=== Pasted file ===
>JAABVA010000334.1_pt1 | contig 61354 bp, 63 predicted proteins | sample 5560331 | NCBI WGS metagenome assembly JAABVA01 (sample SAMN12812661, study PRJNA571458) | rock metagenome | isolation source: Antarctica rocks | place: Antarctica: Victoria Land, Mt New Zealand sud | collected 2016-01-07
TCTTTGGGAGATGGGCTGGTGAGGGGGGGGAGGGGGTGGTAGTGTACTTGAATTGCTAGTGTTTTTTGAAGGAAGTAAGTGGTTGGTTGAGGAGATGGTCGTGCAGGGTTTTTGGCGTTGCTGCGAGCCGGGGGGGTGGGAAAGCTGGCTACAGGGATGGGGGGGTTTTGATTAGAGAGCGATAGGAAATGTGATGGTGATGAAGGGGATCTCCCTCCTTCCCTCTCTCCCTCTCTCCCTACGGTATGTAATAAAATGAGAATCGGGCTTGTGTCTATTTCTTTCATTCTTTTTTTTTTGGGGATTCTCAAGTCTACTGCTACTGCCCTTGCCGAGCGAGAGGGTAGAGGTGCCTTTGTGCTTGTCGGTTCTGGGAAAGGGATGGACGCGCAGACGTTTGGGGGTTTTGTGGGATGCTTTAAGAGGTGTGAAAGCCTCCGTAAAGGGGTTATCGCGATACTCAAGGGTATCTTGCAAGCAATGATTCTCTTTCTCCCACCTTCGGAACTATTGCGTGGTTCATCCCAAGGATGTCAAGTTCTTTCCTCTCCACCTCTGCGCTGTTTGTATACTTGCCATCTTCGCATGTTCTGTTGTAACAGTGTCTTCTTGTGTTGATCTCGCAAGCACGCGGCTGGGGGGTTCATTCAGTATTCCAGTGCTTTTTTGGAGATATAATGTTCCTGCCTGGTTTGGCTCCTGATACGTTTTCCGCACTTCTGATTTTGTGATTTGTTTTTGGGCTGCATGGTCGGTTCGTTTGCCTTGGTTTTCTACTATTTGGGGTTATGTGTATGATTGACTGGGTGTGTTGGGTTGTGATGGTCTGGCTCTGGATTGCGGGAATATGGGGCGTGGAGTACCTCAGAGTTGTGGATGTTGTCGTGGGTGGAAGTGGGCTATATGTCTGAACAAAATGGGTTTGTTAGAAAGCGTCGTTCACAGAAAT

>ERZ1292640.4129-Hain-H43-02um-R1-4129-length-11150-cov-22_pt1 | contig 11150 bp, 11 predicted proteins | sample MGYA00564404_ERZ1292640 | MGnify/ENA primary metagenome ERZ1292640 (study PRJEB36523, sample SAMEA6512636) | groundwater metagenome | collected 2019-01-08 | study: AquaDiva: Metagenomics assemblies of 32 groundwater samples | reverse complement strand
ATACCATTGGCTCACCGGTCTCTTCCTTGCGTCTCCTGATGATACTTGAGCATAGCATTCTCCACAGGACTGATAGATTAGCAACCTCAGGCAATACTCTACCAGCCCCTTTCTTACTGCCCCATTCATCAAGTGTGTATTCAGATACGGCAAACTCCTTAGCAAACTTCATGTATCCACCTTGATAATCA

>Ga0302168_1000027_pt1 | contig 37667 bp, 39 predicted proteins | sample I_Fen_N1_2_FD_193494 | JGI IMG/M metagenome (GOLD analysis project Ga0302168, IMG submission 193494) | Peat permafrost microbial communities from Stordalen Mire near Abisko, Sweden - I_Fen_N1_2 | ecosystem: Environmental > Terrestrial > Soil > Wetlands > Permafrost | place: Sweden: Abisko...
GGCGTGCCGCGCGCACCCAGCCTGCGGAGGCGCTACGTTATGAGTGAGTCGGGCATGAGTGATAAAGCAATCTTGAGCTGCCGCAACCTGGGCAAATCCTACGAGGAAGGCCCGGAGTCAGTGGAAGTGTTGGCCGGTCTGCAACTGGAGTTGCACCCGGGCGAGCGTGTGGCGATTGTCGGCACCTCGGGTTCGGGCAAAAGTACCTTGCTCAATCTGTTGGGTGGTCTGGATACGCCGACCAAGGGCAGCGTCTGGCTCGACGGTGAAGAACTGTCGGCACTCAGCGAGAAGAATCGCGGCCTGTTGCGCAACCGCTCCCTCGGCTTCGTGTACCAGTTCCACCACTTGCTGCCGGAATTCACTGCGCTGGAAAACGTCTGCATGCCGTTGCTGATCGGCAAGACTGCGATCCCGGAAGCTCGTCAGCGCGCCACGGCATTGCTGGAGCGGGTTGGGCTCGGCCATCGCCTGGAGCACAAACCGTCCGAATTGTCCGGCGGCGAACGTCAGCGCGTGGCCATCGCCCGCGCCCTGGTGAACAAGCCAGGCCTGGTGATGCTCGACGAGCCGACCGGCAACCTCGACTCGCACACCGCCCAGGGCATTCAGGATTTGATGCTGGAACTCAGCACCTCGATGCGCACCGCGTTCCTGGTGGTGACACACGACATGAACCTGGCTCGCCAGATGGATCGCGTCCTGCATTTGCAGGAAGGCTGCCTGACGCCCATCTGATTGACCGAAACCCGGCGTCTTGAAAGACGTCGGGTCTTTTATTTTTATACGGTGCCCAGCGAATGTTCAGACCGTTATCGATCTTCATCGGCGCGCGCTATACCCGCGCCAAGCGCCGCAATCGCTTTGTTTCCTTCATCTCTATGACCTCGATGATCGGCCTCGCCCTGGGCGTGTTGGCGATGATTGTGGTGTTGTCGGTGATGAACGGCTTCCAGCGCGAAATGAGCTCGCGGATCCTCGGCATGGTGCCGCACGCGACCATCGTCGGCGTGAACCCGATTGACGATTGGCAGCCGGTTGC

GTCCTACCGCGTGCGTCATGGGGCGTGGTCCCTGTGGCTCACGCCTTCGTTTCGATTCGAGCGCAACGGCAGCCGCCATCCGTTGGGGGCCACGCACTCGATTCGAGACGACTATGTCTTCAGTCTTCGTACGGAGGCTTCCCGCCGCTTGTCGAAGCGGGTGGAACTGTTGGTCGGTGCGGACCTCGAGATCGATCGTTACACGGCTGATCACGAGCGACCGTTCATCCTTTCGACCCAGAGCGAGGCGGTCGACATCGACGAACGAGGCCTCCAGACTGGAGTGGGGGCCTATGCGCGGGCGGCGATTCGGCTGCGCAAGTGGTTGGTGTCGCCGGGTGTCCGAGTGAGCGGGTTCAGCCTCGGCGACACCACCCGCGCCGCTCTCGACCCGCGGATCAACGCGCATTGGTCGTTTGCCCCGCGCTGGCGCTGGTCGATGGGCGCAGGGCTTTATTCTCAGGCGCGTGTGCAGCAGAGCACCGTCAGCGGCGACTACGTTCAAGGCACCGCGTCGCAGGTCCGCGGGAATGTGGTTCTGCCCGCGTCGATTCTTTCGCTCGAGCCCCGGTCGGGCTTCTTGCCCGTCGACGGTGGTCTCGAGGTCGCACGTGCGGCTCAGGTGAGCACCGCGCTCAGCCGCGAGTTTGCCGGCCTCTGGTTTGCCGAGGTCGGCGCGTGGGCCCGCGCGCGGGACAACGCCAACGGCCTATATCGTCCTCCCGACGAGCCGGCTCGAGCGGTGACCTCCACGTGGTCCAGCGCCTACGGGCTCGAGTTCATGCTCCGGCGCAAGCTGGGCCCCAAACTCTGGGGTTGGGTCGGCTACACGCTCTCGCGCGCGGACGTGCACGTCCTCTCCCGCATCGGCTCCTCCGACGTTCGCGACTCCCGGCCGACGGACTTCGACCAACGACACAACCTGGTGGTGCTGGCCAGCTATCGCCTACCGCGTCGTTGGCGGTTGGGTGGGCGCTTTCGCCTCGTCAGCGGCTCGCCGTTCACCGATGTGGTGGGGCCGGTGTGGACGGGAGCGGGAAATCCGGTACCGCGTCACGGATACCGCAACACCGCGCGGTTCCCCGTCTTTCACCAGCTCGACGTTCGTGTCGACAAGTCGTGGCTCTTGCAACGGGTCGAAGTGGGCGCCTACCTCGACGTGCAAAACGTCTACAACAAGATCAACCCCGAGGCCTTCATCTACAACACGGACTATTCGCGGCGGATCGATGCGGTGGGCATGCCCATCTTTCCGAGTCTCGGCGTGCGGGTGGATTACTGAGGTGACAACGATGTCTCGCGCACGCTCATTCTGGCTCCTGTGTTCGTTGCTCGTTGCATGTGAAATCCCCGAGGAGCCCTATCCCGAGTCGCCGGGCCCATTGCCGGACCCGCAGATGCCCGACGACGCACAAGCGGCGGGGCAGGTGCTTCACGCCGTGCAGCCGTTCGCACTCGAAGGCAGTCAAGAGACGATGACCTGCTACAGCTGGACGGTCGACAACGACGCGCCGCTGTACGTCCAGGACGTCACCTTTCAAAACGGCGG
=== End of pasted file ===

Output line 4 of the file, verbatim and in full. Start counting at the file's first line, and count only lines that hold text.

ATACCATTGGCTCACCGGTCTCTTCCTTGCGTCTCCTGATGATACTTGAGCATAGCATTCTCCACAGGACTGATAGATTAGCAACCTCAGGCAATACTCTACCAGCCCCTTTCTTACTGCCCCATTCATCAAGTGTGTATTCAGATACGGCAAACTCCTTAGCAAACTTCATGTATCCACCTTGATAATCA